China develops its first homegrown server amid cybersecurity concerns

A Chinese company has developed the country’s first homegrown servers, built entirely out of domestic technologies including a processor from local chip maker Loongson Technology.

China’s Dawning Information Industry, also known as Sugon, has developed a series of four servers using the Loongson 3B processor, the country’s state-run Xinhua News Agency reported Thursday.

“Servers are crucial applications in a country’s politics, economy, and information security. We must fully master all these technologies,” Dawning’s vice president Sha Chaoqun was quoted as saying.

The servers, including their operating systems, have all been developed from Chinese technology. The Loongson 3B processor inside them has eight cores made with a total of 1.1 billion transistors built using a 28-nanometer production process.

The Xinhua report quoted Li Guojie, a top computing researcher in the country, as saying the new servers would ensure that the security around China’s military, financial and energy sectors would no longer be in foreign control.

Dawning was contacted on Friday, but an employee declined to offer more specifics about the servers. “We don’t want to promote this product in the U.S. media,” she said. “It involves propriety intellectual property rights, and Chinese government organizations.”

News of the servers has just been among the ongoing developments in China for the country to build up its own homegrown technology. Work is being done on local mobile operating systems, supercomputing, and in chip making, with much of it government-backed. Earlier this year, China outlined a plan to make the country into a major player in the semiconductor space.

But it also comes at a time when cybersecurity has become a major concern for the Chinese government, following revelations about the U.S. government’s own secret surveillance programs. “Without cybersecurity there is no national security,” declared China’s Xi Jinping in March, as he announced plans to turn the country into an ”Internet power.”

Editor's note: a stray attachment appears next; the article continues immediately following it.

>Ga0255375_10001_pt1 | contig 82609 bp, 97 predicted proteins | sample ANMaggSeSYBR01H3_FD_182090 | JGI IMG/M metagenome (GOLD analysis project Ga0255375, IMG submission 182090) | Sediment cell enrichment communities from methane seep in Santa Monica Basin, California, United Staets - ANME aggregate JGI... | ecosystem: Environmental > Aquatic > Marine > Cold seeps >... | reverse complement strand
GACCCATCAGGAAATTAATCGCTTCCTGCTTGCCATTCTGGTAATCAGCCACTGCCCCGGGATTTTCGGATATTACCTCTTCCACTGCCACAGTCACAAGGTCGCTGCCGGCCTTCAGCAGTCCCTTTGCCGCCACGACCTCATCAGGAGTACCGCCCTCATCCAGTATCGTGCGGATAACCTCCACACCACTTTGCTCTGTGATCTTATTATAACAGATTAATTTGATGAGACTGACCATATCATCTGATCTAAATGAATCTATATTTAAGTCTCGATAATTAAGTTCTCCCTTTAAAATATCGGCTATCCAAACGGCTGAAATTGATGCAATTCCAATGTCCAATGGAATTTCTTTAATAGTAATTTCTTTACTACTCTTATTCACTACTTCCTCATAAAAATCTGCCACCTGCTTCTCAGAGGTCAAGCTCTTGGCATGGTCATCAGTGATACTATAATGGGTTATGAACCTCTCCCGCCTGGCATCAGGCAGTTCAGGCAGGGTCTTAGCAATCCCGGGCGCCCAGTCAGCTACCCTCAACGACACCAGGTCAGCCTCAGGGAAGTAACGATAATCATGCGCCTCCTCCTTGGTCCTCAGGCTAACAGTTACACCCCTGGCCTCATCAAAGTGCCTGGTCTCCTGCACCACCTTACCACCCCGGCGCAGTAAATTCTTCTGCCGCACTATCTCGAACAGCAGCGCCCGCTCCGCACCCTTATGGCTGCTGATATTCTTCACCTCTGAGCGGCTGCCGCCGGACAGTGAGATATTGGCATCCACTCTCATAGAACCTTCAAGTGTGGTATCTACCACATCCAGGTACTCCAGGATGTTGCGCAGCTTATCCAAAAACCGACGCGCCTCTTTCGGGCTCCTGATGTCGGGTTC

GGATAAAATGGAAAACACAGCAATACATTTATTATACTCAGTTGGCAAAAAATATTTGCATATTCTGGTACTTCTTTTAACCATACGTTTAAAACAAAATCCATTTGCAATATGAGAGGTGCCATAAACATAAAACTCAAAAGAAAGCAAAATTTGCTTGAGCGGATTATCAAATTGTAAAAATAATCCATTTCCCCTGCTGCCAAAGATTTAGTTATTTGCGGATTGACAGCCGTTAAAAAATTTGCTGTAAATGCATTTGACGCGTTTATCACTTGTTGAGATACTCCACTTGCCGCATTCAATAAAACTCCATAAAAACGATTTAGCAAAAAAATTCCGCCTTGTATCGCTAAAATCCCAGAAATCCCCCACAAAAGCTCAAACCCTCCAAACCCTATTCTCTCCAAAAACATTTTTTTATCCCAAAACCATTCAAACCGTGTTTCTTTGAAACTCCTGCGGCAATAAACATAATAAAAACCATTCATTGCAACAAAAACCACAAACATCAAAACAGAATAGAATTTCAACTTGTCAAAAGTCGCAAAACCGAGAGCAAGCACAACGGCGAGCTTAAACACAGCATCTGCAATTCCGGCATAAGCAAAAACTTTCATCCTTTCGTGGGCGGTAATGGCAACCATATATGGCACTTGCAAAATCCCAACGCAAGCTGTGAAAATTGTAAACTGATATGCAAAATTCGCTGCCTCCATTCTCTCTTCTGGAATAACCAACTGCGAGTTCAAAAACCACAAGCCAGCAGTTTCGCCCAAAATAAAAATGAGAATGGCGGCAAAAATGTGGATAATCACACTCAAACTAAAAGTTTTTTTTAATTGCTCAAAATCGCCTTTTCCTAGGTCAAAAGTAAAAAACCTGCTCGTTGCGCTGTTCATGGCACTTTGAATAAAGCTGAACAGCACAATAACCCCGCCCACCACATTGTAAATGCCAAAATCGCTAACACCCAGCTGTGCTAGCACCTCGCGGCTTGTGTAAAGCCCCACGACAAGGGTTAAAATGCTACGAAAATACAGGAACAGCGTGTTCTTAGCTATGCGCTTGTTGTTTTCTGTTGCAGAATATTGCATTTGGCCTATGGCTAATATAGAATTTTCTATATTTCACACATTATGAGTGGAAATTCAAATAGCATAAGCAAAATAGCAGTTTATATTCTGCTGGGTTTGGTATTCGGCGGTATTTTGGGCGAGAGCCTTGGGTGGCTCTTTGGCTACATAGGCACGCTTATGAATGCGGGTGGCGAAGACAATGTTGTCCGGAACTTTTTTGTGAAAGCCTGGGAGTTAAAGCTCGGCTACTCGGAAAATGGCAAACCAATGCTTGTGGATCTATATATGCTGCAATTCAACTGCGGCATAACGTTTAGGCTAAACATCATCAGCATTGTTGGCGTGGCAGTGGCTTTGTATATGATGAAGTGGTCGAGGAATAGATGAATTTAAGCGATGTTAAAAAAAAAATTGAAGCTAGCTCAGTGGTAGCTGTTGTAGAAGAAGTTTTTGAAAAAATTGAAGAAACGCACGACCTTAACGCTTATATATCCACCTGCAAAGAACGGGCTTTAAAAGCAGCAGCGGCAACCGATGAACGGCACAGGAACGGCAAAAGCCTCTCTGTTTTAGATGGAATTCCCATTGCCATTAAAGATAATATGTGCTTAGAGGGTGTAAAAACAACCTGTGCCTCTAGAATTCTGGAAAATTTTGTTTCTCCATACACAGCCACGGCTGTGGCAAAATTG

Two months later, China threatened to block companies from selling IT products to the country if they failed to pass a new vetting system meant to comb out secret spying programs.

Dawning, which was founded using local government-supported research, is perhaps best known for developing some of China’s supercomputers. But it also sells server products built with Intel chips. In this year’s first quarter, it had an 8.7 percent share of China’s server market, putting it in 7th place, according to research firm IDC.

Selling servers, however, isn’t an easy business, said Rajnish Arora, an analyst with IDC. It requires billions in investment, not simply in hardware, but also to develop the software applications that businesses want to run, he said.

IBM, for example, has sold off its low-end server business to Lenovo, and is paying GlobalFoundries to take over its semiconductor manufacturing, as a way to improve earnings.

The move raises as many questions as it answers: “Does Dawning have the business volume to sustain the investment or is this something the Chinese government is going to support?” he asked. “Is this more about whipping up nationalist feelings for a server platform?”

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